Preventing and controlling influenza - February SNHD Update

by Dr. Joseph Iser  Chief Health Officer, SNHD  Member Since 2013

by Dr. Joseph Iser

Chief Health Officer, SNHD

Member Since 2013

Preventing and controlling influenza

After the first of the year, flu activity increased throughout most of the United States and reports questioning the effectiveness of this year’s flu vaccine were widespread in the media. Many of these reports were based on Australia’s interim estimate of the vaccine’s benefit against one flu virus (H3N2) that circulated during past flu seasons. Because vaccine effectiveness cannot be accurately predicted during a current season, it is too soon to evaluate this year’s match to the strains of flu currently circulating. However, last season’s vaccine effectiveness in the United States was estimated at 39 percent, and the effectiveness against H3N2 viruses was only slightly lower at 32 percent. The Centers for Disease Control and Prevention (CDC) believes that these estimates are better at forecasting the flu vaccine benefits for the United States. This is assuming there are minimal changes to the current viruses that are circulating. 

Influenza viruses change each year . . . . Current recommended vaccines protect against three or four of the circulating strains . . . . People 65 years and older should get the high-dose flu vaccine . . . . Flu mist is no longer recommended . . . . The flu shot may not be as effective – but you should still get it.
— Centers for Disease Control

With so many competing, and to the public what can seem like contradictory messages, health care providers must be consistent advocates for flu vaccinations. When the public hears the vaccine may not be as effective or the percentages associated with vaccine effectiveness, it may skew their perception of the benefits. There are overarching messages that our patients should hear on a continuing basis to reinforce the importance of being vaccinated every year against the flu. 

These include:

  • The flu shot won’t make you sick. 
  • While flu vaccine effectiveness may vary, it is the best way to prevent flu illness and serious complications from the flu, including those that result in hospitalization. 
  • Even when vaccine effectiveness is in the range of 30 to 60 percent, flu vaccination prevents millions of illnesses each year and tens of thousands of flu-related hospitalizations each year.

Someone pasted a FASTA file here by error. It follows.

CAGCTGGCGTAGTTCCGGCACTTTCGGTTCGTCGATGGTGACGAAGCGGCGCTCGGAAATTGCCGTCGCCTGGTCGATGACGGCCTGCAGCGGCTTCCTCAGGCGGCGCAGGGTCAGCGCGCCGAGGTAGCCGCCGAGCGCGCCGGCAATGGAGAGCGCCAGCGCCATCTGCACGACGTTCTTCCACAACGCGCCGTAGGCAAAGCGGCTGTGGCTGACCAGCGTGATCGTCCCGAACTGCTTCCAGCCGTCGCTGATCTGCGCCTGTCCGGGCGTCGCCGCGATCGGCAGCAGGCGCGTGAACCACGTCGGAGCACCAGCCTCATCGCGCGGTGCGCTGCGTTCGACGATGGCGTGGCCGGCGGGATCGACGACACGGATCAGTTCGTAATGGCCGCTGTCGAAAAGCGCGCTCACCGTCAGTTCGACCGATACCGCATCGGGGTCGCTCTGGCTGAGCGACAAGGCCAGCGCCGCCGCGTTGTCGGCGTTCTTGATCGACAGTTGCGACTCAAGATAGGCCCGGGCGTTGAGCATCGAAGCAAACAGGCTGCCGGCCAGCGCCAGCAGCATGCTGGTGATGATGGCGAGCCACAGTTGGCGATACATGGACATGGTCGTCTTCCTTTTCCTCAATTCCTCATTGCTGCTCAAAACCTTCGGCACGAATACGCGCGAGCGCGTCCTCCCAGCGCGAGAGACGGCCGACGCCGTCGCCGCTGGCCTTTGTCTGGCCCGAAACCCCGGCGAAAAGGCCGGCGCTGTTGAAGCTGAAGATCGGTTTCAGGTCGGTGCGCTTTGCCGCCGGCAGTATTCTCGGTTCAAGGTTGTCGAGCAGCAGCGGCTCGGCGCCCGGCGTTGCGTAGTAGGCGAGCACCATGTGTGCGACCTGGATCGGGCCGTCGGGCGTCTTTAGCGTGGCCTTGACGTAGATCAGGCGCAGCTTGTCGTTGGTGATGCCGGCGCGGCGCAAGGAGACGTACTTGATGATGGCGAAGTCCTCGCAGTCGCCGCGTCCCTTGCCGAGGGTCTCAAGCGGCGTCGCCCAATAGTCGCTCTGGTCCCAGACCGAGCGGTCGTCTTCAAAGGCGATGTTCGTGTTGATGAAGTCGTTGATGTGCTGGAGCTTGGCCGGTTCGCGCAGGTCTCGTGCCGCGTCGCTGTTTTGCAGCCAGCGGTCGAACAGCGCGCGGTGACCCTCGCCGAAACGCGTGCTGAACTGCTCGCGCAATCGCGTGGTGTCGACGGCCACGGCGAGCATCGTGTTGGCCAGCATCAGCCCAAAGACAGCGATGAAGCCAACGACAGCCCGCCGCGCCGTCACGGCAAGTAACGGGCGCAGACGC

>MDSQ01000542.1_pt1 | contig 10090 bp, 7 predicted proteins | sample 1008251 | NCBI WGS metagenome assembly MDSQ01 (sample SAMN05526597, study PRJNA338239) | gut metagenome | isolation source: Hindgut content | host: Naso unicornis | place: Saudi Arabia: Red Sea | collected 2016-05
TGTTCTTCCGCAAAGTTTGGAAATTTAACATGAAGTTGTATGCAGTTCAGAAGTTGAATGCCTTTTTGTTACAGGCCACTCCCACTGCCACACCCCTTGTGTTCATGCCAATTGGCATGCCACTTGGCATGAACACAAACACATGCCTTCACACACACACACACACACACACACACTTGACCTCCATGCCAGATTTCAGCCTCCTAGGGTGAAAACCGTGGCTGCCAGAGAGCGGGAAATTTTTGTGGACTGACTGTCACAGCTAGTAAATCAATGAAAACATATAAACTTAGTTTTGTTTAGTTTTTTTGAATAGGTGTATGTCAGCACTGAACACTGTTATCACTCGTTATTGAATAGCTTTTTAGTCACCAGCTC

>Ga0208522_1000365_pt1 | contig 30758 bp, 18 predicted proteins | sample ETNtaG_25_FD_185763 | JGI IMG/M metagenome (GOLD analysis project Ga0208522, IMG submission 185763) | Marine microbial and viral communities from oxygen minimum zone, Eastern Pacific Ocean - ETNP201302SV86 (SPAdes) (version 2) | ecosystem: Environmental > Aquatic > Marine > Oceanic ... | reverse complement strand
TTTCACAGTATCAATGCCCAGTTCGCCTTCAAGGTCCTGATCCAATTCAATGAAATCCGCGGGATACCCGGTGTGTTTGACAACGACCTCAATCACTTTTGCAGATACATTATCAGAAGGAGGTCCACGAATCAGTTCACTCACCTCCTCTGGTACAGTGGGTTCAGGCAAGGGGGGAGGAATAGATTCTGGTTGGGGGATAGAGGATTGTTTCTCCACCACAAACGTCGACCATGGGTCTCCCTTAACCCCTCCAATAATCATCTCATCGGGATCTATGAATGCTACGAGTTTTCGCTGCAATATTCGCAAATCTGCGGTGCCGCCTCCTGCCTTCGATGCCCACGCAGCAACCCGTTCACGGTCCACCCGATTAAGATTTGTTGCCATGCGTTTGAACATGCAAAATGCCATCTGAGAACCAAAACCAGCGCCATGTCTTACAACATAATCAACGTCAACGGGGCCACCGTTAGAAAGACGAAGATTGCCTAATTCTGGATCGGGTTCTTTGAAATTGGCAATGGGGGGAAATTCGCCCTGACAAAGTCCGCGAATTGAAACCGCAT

• While the vaccine is not perfect and some people who get vaccinated may still get the flu, there is research that suggests that people who get the flu vaccine will have milder illness. 
  • Getting vaccinated protects people around you. This includes those more vulnerable to developing serious illness, such as babies, young children, the elderly, and people with certain chronic health conditions. 

While the flu vaccine is the first line of defense, antiviral drugs can be effective to treat flu illness. The CDC recommends that people who are very sick or people who are at high risk of serious complications from flu illness be treated early with flu antiviral medications. Because there can be spot shortages of these drugs, they should be reserved for those most in need during peak flu season. Treatment with an antiviral drug can mean the difference between having a milder illness or a hospital stay for an at-risk patient. Most healthy people do not warrant treatment with flu antiviral drugs unless their health care provider determines there is a need based on the severity of their illness. 

We must also be tireless advocates for vaccine research. Cell-grown reference viruses may offer the potential to provide better protection than egg-based flu vaccines. It is also imperative that better and more rapid production methods of vaccine are developed, as well as a universal flu vaccine. A universal vaccine could not only offer years of protection against many different strains of the flu, it is also vital to our public health preparedness efforts. The threat of an outbreak of a pandemic flu is very real. The toll could be unthinkable if a virulent strain were to strike and it took months to manufacture a vaccine.